MURRELLS INLET, S.C. (WMBF) - On Wednesday, the South Carolina Department of Health and Environmental Control released details on the two COVID-19 vaccines likely heading to hospitals across the Grand Strand.
Moderna and Pfizer are two companies making headlines for vaccines with effectiveness rates of over 90%.
Dr. Linda Bell from DHEC said in a telebriefing Wednesday the news is encouraging as the state agency continues to work on vaccine distribution plans.
“We continue to be in close communication to our federal partners about the vaccine, about the expected availability, and the number of doses that may be available for an approved vaccine,” Bell said.
However, there’s still a long way to go before large portions of the area can get the vaccine.
DHEC will roll out who gets the vaccine and when they will get it in a phased approach, starting with populations most at risk, like frontline health care workers.
The agency also said while they won’t require people to get it, certain employers are well within their rights to require their employees to get a dose when it’s available.
The large logistical challenge is complicated by storage concerns for the vaccines. Pfizer’s vaccine needs to be kept at an extremely cold temperature.
It’ll also be sent out to states differently. Pfizer’s vaccine will come straight from the manufacturer while Moderna’s will come from the federal government, adding another layer of complexity.
DHEC also gave more information on how the vaccines will work.
“What we have seen in studies that have been published are that the neutralizing antibodies are produced very early on by these two vaccines, and may be produced so early on when a person is exposed to infection, that it will suppress the virus early enough that they don’t become contagious,” Bell said.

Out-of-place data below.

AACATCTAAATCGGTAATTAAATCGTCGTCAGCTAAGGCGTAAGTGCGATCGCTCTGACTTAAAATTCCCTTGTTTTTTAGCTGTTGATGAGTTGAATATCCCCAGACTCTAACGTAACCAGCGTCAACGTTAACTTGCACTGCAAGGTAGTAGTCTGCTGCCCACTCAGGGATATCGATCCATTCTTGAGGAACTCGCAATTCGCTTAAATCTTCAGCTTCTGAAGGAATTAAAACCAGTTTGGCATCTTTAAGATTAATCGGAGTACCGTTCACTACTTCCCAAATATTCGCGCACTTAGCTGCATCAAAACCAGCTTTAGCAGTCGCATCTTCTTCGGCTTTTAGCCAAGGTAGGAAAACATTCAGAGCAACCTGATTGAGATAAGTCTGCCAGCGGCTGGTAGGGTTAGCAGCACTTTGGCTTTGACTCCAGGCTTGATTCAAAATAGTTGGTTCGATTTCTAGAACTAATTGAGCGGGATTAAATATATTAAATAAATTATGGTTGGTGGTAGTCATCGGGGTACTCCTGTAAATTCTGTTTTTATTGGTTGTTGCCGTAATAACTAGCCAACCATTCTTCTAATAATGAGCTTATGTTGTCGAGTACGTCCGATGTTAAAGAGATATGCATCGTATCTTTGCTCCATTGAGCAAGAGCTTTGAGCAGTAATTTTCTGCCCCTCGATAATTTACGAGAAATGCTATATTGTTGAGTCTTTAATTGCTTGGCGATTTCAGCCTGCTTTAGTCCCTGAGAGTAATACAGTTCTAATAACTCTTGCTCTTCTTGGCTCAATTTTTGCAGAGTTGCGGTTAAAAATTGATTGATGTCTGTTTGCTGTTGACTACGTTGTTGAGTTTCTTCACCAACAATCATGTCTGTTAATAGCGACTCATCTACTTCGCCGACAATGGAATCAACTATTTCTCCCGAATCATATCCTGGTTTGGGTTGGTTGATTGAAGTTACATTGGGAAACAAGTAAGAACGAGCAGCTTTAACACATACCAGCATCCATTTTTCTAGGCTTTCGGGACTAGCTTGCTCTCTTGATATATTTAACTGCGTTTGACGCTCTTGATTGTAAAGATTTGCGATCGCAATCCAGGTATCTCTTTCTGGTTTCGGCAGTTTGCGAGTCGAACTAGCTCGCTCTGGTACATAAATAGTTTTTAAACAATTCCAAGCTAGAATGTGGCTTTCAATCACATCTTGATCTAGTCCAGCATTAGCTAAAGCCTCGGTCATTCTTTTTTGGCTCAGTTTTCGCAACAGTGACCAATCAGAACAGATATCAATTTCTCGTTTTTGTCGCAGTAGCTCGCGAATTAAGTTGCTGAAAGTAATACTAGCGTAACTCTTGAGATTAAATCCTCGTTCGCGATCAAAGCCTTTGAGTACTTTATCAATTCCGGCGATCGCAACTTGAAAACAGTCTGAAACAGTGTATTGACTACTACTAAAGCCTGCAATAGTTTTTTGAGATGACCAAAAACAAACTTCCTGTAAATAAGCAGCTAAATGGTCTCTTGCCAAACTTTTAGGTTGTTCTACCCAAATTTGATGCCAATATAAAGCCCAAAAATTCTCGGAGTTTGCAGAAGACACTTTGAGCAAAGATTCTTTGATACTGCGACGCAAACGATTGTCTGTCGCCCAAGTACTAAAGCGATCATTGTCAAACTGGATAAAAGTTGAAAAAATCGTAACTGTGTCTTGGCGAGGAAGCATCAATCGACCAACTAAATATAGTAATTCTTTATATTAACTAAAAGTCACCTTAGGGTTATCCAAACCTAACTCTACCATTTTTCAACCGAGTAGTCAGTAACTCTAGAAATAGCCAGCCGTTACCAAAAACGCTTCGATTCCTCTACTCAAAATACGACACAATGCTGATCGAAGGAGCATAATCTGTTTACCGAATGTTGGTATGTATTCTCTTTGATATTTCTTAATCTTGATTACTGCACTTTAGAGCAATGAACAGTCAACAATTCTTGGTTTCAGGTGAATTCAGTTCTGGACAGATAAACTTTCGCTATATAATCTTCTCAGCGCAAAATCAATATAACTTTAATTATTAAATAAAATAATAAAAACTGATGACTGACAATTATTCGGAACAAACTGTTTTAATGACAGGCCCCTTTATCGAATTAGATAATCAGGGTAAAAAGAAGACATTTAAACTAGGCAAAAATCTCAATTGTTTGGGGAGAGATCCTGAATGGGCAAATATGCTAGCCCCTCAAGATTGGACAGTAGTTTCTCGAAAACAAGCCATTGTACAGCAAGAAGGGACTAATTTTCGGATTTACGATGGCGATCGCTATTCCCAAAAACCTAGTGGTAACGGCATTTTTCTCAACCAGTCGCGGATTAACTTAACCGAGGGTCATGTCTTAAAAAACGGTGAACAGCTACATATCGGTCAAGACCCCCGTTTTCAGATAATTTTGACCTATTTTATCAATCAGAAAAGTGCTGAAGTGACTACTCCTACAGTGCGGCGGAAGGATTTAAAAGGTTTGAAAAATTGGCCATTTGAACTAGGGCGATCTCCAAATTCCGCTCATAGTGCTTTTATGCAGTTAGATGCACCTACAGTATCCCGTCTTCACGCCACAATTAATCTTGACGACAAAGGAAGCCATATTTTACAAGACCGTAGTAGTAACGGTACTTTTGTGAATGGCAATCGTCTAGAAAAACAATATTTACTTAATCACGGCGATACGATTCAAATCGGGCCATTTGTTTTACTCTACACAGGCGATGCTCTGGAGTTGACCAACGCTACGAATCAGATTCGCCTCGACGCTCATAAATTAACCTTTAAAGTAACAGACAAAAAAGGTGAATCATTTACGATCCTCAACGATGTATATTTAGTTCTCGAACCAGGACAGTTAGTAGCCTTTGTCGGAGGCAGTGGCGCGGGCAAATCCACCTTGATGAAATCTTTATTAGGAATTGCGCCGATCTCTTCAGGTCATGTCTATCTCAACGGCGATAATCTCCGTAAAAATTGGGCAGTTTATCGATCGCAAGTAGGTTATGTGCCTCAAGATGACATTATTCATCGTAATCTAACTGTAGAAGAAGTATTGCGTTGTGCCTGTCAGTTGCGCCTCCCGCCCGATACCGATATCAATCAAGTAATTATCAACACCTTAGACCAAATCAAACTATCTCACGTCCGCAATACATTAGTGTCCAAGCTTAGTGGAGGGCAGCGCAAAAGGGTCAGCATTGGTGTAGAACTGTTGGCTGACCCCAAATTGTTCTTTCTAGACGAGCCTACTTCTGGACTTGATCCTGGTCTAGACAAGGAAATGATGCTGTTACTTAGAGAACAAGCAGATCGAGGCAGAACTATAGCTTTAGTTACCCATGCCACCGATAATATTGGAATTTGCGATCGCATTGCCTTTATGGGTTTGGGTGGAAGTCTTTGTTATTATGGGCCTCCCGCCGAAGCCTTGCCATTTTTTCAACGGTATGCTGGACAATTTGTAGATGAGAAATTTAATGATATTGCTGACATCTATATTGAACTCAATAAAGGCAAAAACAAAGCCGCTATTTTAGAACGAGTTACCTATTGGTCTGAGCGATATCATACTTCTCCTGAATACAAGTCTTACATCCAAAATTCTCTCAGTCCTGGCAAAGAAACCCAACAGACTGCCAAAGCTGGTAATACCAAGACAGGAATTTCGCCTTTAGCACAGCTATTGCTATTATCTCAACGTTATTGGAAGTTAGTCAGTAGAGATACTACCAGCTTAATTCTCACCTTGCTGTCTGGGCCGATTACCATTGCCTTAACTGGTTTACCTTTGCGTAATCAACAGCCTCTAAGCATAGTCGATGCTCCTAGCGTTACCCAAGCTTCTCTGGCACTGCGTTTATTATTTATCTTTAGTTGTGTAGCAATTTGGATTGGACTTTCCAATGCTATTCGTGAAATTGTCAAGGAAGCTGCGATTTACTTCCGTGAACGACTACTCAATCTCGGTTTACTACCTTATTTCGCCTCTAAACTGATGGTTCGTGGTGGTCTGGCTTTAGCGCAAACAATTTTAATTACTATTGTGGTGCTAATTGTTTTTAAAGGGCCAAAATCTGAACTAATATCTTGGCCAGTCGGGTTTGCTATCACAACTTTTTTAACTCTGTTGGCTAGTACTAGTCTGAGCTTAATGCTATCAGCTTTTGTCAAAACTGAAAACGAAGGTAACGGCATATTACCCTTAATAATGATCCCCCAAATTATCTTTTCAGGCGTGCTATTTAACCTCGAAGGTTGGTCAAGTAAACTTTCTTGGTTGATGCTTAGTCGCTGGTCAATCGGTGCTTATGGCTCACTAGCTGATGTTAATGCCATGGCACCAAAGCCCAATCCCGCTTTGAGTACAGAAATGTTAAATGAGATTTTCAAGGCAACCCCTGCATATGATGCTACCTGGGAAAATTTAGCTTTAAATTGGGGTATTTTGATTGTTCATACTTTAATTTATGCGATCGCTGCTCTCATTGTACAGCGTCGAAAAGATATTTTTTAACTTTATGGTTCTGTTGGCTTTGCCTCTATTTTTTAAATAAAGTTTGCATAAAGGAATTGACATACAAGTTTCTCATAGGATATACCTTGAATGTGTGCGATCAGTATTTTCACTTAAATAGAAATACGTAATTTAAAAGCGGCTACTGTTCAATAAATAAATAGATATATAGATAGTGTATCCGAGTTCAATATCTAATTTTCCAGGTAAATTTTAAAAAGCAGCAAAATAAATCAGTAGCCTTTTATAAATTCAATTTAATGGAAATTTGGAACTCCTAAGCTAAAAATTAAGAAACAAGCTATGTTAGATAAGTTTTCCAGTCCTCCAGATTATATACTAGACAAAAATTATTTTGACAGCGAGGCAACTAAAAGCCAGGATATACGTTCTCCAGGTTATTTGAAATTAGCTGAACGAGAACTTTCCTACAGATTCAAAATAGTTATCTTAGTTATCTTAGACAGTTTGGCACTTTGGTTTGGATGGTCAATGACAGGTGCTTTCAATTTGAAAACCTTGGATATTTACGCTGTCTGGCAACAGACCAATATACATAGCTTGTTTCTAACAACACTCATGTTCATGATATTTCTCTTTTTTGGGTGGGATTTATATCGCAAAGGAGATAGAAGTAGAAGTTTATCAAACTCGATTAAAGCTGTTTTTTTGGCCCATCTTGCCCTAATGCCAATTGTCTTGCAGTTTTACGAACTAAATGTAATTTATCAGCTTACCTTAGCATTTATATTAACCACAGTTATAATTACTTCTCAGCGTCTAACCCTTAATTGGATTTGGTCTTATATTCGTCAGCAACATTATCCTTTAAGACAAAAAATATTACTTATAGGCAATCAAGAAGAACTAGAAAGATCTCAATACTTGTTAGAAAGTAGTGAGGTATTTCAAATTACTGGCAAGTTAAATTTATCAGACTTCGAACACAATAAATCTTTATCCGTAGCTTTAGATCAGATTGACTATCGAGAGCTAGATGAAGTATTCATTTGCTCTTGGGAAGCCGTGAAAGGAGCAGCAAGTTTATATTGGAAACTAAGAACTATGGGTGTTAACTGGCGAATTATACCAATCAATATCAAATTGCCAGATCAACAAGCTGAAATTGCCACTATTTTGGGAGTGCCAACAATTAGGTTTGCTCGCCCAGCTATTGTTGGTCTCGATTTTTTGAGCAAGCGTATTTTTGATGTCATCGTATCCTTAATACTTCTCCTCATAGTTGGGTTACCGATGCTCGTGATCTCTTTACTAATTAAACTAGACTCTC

And while this seems like a fast moving process DHEC’s Dr. Jane Kelly said research on this vaccine started back in 2003 with the SARS outbreak, before being picked back up early this year.
“No steps have been skipped in this vaccine development. You have to take into consideration the longest steps in vaccine development are the research and pre-clinical trials and revving up for manufacturing. This work has been ongoing since 2003 with the advent of SARS,” Kelly said. “So there’s been more than a decade’s worth of pre-clinical research. The other thing that is unprecedented with this vaccine is on Jan. 10, China released the genetic code, the genome sequence. That’s like giving you the blueprint, like giving you the script for vaccine development.”
DHEC said there are currently 175 organizations applying to become providers. However, members of the state health agency said they have to consider who has the capacity for storing and handling the vaccines, especially with the intense temperature requirements Pfizer has.
According to DHEC officials, at this time they do not know how many doses the state will receive. They did say, however, when it comes time for the general public to get their vaccines, they will be available for free.